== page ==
Context People dying in hospitals without specialist palliative care (SPC) input may suffer with significant unmet needs, unrecognised until case-note audit after death.
Objectives To evaluate the care of dying hospital inpatients unknown to SPC services across the United Kingdom to better understand their needs and identify factors impacting care of this cohort.
Methods Prospective one day UK-wide service evaluation including all dying adult inpatients, excluding those in Emergency Departments/Intensive Care Units. Holistic needs and use of recognised end-of-life care plans (EOLCP) were assessed for those unknown to SPC.
Results 88 hospitals, 284 patients. Nearly all patients had unmet holistic needs (93%) which included physical symptoms (75%) and psychological, social and spiritual needs (86%). A dying patient was more likely to have unmet needs and require SPC intervention at a District General Hospital (DGH) compared to a Teaching Hospital/Cancer Centre (Unmet need 98.1% v 91.2% p0.02; Intervention 70.9% v 50.8% p0.001) and when an EOLCP was not utilised (Unmet need 98.3% v 90.3% p0.006; Intervention 67.2% v 53.3% p0.02). Multivariable analyses demonstrated that teaching/cancer hospitals (aOR 0.44 CI 0.26–0.73) and increased SPC medical staffing (aOR 1.69 CI 1.04–2.79) independently influenced need for intervention. However, integration of the use of an EOLCP within the model reduced the impact of SPC medical staffing.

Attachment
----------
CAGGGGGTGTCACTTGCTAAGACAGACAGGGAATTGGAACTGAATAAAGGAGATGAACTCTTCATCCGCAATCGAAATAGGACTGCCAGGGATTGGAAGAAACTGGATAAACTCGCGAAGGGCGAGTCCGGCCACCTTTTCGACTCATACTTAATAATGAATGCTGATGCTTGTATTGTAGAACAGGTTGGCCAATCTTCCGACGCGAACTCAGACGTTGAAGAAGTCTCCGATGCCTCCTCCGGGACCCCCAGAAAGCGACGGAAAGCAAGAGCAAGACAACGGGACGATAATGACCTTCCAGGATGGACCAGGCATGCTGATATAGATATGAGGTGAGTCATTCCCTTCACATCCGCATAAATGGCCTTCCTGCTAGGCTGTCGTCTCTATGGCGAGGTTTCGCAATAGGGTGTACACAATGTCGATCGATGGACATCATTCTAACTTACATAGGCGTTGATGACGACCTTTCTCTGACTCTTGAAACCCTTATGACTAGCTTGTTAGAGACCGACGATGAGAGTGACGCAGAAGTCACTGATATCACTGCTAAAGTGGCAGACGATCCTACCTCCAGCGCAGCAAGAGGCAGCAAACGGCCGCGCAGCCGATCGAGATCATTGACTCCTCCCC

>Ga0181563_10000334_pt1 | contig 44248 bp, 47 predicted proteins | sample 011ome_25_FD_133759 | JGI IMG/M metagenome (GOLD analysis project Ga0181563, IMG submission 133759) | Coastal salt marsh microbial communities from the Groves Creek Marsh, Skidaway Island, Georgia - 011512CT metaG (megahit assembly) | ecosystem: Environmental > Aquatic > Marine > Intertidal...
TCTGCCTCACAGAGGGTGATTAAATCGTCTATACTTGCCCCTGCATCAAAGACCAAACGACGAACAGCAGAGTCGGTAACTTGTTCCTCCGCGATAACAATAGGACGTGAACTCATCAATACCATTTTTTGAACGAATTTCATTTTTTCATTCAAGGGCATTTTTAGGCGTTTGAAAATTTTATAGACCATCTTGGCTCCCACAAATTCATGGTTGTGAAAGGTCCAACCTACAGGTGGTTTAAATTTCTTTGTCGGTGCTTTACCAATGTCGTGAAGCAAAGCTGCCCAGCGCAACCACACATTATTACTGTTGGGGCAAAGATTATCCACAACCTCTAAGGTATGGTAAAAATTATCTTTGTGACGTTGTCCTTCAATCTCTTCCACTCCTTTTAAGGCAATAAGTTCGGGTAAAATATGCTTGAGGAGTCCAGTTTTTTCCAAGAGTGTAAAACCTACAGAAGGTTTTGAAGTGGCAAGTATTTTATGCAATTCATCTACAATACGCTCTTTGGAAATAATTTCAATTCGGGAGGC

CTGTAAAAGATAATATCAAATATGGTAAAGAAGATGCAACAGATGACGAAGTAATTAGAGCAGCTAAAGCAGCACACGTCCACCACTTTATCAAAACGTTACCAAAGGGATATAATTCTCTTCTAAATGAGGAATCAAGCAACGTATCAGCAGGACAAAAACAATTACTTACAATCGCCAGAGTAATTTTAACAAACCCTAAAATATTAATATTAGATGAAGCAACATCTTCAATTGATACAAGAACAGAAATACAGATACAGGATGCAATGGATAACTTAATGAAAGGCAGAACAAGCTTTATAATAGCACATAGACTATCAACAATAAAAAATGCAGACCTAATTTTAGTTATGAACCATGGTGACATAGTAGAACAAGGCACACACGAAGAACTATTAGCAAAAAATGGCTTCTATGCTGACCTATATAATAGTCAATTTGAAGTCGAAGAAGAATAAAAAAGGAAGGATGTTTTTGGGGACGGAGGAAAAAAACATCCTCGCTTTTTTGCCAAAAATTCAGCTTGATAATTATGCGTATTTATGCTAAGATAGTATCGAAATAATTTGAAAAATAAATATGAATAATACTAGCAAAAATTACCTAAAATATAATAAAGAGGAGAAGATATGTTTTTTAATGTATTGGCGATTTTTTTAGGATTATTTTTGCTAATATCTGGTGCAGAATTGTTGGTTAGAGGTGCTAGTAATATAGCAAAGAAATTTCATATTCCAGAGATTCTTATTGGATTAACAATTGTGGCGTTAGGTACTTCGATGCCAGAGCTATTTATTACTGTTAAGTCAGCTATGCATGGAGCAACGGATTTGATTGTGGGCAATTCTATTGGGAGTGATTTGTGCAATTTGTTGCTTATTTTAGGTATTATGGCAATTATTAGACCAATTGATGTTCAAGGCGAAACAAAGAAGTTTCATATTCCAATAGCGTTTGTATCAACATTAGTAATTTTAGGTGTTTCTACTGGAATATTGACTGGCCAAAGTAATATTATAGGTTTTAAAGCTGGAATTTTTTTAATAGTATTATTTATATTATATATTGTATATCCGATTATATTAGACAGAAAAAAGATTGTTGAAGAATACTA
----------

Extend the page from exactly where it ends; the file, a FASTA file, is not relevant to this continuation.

Conclusion People dying in hospitals unknown to SPC have significant unmet needs. Further evaluation is required to understand the relationships between patient, staff and service factors in best meeting dying peoples’ needs. The effective content and implementation of EOLCP warrants further investigation.
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